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Brian
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How refactoring works in Java

Published in the Java Developer group
As you learn how to programming, you spend a lot of time writing code. Most beginning developers believe that this is what they will do in the future. This is partly true, but a programmer's job also includes maintaining and refactoring code. Today we're going to talk about refactoring. How refactoring works in Java - 1

Refactoring on CodeGym

Refactoring is covered twice in the CodeGym course: The big task provides an opportunity to get acquainted with real refactoring through practice, and the lesson on refactoring in IDEA helps you dive into automated tools that will make your life incredibly easier.

What is refactoring?

It is changing the structure of code without changing its functionality. For example, suppose we have a method that compares 2 numbers and returns true if the first is greater and false otherwise:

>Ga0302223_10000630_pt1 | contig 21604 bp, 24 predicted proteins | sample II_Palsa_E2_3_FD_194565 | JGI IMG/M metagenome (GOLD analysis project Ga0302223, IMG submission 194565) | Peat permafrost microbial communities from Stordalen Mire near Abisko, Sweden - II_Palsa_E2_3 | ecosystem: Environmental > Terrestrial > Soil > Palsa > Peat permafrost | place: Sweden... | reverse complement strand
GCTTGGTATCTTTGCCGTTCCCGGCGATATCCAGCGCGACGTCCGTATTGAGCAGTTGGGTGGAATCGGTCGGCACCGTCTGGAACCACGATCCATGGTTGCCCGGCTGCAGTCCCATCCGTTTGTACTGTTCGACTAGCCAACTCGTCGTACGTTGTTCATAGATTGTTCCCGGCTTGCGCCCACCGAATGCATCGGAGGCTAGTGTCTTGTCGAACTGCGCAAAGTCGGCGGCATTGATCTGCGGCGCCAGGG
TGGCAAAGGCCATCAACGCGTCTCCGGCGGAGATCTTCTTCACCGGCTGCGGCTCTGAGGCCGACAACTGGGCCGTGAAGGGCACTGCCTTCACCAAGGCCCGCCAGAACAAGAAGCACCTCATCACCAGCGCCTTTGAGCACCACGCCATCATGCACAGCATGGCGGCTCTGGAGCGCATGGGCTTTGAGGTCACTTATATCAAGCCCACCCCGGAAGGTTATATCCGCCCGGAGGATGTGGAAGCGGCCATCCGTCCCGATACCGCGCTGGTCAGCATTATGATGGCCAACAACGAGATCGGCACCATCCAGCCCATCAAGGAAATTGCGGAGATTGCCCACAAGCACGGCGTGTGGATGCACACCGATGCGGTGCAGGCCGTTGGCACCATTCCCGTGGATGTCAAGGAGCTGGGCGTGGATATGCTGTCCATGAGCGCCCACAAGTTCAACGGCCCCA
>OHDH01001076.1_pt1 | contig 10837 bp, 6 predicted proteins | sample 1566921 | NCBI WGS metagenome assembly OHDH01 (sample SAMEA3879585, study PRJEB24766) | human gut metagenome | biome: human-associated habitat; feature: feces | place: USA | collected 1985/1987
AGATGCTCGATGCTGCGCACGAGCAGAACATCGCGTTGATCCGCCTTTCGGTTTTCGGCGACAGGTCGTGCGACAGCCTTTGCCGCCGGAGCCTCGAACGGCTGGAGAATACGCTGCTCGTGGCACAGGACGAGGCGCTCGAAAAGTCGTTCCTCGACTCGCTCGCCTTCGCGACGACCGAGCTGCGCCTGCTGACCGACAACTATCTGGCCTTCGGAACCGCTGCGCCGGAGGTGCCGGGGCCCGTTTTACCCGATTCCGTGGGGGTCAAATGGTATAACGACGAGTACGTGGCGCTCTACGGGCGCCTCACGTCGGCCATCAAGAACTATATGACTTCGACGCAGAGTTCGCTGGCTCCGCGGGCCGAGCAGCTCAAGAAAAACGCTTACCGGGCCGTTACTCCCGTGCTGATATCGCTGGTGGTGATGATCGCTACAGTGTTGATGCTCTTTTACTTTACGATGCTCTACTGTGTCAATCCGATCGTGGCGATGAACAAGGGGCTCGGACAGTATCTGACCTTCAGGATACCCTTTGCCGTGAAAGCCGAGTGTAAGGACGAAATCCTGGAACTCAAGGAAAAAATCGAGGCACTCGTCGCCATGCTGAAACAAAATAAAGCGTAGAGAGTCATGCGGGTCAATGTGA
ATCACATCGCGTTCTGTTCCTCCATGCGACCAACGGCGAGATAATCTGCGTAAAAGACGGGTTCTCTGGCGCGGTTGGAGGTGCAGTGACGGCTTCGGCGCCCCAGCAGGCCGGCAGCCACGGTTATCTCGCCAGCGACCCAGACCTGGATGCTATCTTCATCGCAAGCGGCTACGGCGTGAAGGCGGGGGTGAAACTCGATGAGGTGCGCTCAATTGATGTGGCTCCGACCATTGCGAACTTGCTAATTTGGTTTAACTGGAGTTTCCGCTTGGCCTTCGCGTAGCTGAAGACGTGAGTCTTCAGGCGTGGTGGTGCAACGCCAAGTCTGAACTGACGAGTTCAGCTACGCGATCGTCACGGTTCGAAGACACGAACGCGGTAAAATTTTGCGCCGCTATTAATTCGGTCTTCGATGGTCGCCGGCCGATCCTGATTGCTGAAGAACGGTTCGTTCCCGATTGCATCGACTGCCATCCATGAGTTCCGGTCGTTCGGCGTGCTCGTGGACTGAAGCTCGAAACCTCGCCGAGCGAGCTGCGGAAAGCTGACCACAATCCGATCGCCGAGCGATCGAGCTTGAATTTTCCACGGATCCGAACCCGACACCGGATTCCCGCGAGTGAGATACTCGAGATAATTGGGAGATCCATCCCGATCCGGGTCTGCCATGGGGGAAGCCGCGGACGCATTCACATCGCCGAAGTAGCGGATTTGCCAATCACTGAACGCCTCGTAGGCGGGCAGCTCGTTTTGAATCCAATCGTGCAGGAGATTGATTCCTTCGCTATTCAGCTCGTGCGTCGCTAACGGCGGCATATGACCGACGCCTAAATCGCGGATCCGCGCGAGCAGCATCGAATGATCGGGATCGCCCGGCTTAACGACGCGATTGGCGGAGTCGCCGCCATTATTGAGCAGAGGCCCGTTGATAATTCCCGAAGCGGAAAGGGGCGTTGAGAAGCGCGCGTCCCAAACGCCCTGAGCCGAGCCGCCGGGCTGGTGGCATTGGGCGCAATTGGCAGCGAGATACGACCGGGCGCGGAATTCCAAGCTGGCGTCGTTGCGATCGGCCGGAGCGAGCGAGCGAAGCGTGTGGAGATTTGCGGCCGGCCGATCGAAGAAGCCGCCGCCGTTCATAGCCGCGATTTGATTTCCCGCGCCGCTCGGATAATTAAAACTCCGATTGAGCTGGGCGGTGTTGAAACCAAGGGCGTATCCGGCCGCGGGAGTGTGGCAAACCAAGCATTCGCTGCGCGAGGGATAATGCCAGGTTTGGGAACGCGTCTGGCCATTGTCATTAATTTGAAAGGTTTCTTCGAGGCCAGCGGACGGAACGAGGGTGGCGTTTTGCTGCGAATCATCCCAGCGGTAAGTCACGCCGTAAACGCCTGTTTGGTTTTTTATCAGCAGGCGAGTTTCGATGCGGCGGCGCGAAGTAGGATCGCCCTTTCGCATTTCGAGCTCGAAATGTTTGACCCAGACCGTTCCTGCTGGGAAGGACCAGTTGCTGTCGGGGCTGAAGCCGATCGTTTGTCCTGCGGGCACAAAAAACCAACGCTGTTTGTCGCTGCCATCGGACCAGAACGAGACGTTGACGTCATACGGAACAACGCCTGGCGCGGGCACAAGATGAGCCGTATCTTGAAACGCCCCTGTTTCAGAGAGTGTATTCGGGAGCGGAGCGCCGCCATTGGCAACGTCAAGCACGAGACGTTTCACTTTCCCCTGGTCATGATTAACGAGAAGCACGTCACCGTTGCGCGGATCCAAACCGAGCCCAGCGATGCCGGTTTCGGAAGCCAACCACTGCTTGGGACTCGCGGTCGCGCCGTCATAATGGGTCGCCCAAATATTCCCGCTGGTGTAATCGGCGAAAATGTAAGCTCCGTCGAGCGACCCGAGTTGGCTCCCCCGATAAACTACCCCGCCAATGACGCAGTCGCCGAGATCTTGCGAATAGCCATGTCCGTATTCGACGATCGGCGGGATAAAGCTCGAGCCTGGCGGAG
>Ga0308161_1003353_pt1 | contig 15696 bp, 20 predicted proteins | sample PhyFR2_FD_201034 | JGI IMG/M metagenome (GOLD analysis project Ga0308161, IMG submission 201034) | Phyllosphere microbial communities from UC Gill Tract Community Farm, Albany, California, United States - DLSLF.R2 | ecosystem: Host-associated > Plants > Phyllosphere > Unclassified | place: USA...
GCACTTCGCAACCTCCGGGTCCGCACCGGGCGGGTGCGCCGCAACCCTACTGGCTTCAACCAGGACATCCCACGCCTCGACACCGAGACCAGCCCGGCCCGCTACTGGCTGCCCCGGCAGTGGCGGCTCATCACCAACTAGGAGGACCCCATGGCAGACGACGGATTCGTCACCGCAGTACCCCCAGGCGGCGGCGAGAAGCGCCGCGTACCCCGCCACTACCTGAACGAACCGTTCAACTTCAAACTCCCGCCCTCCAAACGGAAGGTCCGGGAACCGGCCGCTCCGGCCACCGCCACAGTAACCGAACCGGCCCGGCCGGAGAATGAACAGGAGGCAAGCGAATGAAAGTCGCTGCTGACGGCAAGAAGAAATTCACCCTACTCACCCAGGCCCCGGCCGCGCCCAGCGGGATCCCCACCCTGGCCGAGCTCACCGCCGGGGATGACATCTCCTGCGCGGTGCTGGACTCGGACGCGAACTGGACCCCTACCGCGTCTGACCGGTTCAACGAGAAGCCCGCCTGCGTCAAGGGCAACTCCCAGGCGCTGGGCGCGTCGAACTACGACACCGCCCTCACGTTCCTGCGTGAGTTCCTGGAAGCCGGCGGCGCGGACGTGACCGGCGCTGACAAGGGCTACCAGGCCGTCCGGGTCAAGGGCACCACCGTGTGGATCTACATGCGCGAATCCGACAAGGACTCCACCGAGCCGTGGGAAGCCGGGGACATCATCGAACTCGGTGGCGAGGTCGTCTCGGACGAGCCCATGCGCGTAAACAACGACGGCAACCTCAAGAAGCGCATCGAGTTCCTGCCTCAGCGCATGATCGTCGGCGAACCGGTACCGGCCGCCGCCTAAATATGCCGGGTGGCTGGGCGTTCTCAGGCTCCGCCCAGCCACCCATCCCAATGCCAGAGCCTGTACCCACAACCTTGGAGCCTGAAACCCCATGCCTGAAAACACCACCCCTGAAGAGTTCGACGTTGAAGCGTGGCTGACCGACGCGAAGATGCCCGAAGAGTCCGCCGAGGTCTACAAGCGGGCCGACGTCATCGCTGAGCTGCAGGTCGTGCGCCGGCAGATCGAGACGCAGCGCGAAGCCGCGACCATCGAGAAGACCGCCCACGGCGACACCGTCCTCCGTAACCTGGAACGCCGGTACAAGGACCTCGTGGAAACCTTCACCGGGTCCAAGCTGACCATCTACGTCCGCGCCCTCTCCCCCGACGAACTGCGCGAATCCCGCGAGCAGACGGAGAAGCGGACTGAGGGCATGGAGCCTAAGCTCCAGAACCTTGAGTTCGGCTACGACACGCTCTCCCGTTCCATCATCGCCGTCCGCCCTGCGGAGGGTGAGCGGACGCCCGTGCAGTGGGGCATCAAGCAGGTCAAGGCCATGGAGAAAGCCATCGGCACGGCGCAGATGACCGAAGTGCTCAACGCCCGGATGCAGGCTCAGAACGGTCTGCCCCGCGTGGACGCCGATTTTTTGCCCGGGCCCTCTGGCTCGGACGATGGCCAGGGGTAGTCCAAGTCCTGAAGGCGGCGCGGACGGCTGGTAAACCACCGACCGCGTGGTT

public boolean max(int a, int b) {
        if(a > b) {
            return true;
        } else if (a == b) {
            return false;
        } else {
            return false;
        }
    }
This is a rather unwieldy code. Even beginners would rarely write something like this, but there is a chance. Why use an if-else block if you can write the 6-line method more concisely?

 public boolean max(int a, int b) {
      return a > b;
 }
Now we have a simple and elegant method that performs the same operation as the example above. This is how refactoring works: you change the structure of code without affecting its essence. There are many refactoring methods and techniques that we'll take a closer look at.

Why do you need refactoring?

There are several reasons. For example, to achieve simplicity and brevity in code. Proponents of this theory believe that code should be as concise as possible, even if several dozen lines of comments are needed to understand it. Other developers are convinced that code should be refactored to make it understandable with the minimum number of comments. Each team adopts its own position, but remember that refactoring does not mean reduction. Its main purpose is to improve the structure of code. Several tasks can be included in this overall purpose: